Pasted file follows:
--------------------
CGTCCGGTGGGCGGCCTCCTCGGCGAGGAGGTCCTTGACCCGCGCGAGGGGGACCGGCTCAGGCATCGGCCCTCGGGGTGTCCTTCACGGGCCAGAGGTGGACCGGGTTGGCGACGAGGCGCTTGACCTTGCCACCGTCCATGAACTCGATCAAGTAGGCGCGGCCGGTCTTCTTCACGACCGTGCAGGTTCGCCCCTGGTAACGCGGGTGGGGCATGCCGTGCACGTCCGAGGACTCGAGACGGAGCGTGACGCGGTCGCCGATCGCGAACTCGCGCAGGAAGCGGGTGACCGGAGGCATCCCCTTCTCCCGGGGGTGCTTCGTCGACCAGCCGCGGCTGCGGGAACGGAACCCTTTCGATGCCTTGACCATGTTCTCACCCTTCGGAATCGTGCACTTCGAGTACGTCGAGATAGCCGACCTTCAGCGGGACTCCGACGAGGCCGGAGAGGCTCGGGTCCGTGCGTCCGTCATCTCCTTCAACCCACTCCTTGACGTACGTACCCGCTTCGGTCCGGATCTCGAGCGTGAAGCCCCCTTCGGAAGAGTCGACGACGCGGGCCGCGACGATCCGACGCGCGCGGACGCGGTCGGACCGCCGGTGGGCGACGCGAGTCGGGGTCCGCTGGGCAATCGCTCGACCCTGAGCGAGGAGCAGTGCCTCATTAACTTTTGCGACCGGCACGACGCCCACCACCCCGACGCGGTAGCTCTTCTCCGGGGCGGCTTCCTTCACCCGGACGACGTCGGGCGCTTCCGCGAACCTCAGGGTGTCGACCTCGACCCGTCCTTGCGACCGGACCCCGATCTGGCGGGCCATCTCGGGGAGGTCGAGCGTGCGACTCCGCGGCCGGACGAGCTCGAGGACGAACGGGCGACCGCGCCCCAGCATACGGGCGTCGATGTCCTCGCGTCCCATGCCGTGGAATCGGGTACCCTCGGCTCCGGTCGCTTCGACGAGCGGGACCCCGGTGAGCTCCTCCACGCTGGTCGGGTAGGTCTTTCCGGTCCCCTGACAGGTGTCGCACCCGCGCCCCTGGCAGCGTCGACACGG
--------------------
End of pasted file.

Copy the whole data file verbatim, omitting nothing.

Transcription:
CGTCCGGTGGGCGGCCTCCTCGGCGAGGAGGTCCTTGACCCGCGCGAGGGGGACCGGCTCAGGCATCGGCCCTCGGGGTGTCCTTCACGGGCCAGAGGTGGACCGGGTTGGCGACGAGGCGCTTGACCTTGCCACCGTCCATGAACTCGATCAAGTAGGCGCGGCCGGTCTTCTTCACGACCGTGCAGGTTCGCCCCTGGTAACGCGGGTGGGGCATGCCGTGCACGTCCGAGGACTCGAGACGGAGCGTGACGCGGTCGCCGATCGCGAACTCGCGCAGGAAGCGGGTGACCGGAGGCATCCCCTTCTCCCGGGGGTGCTTCGTCGACCAGCCGCGGCTGCGGGAACGGAACCCTTTCGATGCCTTGACCATGTTCTCACCCTTCGGAATCGTGCACTTCGAGTACGTCGAGATAGCCGACCTTCAGCGGGACTCCGACGAGGCCGGAGAGGCTCGGGTCCGTGCGTCCGTCATCTCCTTCAACCCACTCCTTGACGTACGTACCCGCTTCGGTCCGGATCTCGAGCGTGAAGCCCCCTTCGGAAGAGTCGACGACGCGGGCCGCGACGATCCGACGCGCGCGGACGCGGTCGGACCGCCGGTGGGCGACGCGAGTCGGGGTCCGCTGGGCAATCGCTCGACCCTGAGCGAGGAGCAGTGCCTCATTAACTTTTGCGACCGGCACGACGCCCACCACCCCGACGCGGTAGCTCTTCTCCGGGGCGGCTTCCTTCACCCGGACGACGTCGGGCGCTTCCGCGAACCTCAGGGTGTCGACCTCGACCCGTCCTTGCGACCGGACCCCGATCTGGCGGGCCATCTCGGGGAGGTCGAGCGTGCGACTCCGCGGCCGGACGAGCTCGAGGACGAACGGGCGACCGCGCCCCAGCATACGGGCGTCGATGTCCTCGCGTCCCATGCCGTGGAATCGGGTACCCTCGGCTCCGGTCGCTTCGACGAGCGGGACCCCGGTGAGCTCCTCCACGCTGGTCGGGTAGGTCTTTCCGGTCCCCTGACAGGTGTCGCACCCGCGCCCCTGGCAGCGTCGACACGG